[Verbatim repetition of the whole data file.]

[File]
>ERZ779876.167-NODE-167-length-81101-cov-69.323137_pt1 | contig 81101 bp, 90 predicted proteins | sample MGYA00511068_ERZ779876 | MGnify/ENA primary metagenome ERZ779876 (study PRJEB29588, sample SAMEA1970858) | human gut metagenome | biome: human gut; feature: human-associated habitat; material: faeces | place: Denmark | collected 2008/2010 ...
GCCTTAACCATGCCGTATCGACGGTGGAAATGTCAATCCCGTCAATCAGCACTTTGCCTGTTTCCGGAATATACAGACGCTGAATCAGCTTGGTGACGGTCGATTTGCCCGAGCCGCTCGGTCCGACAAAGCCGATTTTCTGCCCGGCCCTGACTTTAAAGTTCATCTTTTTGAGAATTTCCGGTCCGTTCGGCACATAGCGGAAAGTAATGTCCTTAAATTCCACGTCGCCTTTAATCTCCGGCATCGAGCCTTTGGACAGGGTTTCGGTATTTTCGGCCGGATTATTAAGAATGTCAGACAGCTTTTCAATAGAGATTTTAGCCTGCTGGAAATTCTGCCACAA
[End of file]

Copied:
>ERZ779876.167-NODE-167-length-81101-cov-69.323137_pt1 | contig 81101 bp, 90 predicted proteins | sample MGYA00511068_ERZ779876 | MGnify/ENA primary metagenome ERZ779876 (study PRJEB29588, sample SAMEA1970858) | human gut metagenome | biome: human gut; feature: human-associated habitat; material: faeces | place: Denmark | collected 2008/2010 ...
GCCTTAACCATGCCGTATCGACGGTGGAAATGTCAATCCCGTCAATCAGCACTTTGCCTGTTTCCGGAATATACAGACGCTGAATCAGCTTGGTGACGGTCGATTTGCCCGAGCCGCTCGGTCCGACAAAGCCGATTTTCTGCCCGGCCCTGACTTTAAAGTTCATCTTTTTGAGAATTTCCGGTCCGTTCGGCACATAGCGGAAAGTAATGTCCTTAAATTCCACGTCGCCTTTAATCTCCGGCATCGAGCCTTTGGACAGGGTTTCGGTATTTTCGGCCGGATTATTAAGAATGTCAGACAGCTTTTCAATAGAGATTTTAGCCTGCTGGAAATTCTGCCACAA